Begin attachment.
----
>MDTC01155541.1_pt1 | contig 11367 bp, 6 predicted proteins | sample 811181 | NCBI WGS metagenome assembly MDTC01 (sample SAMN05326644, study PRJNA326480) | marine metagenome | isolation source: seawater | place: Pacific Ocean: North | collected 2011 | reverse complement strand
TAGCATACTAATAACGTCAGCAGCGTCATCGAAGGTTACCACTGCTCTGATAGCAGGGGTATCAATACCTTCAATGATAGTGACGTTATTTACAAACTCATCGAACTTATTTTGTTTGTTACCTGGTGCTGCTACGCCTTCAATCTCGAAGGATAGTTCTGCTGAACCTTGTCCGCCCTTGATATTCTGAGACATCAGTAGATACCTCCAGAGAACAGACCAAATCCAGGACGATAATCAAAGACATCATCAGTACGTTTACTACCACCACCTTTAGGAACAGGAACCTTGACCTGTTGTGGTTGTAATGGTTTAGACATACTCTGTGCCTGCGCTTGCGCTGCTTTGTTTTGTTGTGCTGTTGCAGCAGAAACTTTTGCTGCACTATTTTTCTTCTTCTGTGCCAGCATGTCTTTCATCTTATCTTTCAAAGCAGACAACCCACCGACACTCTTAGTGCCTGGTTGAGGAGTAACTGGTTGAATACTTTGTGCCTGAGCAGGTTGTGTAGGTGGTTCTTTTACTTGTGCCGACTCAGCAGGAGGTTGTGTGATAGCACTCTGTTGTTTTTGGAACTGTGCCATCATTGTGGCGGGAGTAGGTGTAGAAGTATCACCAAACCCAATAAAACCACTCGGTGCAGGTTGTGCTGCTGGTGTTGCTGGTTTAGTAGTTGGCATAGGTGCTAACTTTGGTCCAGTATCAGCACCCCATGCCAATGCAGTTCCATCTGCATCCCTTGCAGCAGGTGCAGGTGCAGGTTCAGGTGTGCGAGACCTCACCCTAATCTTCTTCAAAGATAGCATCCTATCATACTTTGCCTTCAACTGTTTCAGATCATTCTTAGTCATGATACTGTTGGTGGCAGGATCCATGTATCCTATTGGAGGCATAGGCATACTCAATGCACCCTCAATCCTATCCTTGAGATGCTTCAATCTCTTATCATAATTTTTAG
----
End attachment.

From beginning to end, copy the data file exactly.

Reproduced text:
>MDTC01155541.1_pt1 | contig 11367 bp, 6 predicted proteins | sample 811181 | NCBI WGS metagenome assembly MDTC01 (sample SAMN05326644, study PRJNA326480) | marine metagenome | isolation source: seawater | place: Pacific Ocean: North | collected 2011 | reverse complement strand
TAGCATACTAATAACGTCAGCAGCGTCATCGAAGGTTACCACTGCTCTGATAGCAGGGGTATCAATACCTTCAATGATAGTGACGTTATTTACAAACTCATCGAACTTATTTTGTTTGTTACCTGGTGCTGCTACGCCTTCAATCTCGAAGGATAGTTCTGCTGAACCTTGTCCGCCCTTGATATTCTGAGACATCAGTAGATACCTCCAGAGAACAGACCAAATCCAGGACGATAATCAAAGACATCATCAGTACGTTTACTACCACCACCTTTAGGAACAGGAACCTTGACCTGTTGTGGTTGTAATGGTTTAGACATACTCTGTGCCTGCGCTTGCGCTGCTTTGTTTTGTTGTGCTGTTGCAGCAGAAACTTTTGCTGCACTATTTTTCTTCTTCTGTGCCAGCATGTCTTTCATCTTATCTTTCAAAGCAGACAACCCACCGACACTCTTAGTGCCTGGTTGAGGAGTAACTGGTTGAATACTTTGTGCCTGAGCAGGTTGTGTAGGTGGTTCTTTTACTTGTGCCGACTCAGCAGGAGGTTGTGTGATAGCACTCTGTTGTTTTTGGAACTGTGCCATCATTGTGGCGGGAGTAGGTGTAGAAGTATCACCAAACCCAATAAAACCACTCGGTGCAGGTTGTGCTGCTGGTGTTGCTGGTTTAGTAGTTGGCATAGGTGCTAACTTTGGTCCAGTATCAGCACCCCATGCCAATGCAGTTCCATCTGCATCCCTTGCAGCAGGTGCAGGTGCAGGTTCAGGTGTGCGAGACCTCACCCTAATCTTCTTCAAAGATAGCATCCTATCATACTTTGCCTTCAACTGTTTCAGATCATTCTTAGTCATGATACTGTTGGTGGCAGGATCCATGTATCCTATTGGAGGCATAGGCATACTCAATGCACCCTCAATCCTATCCTTGAGATGCTTCAATCTCTTATCATAATTTTTAG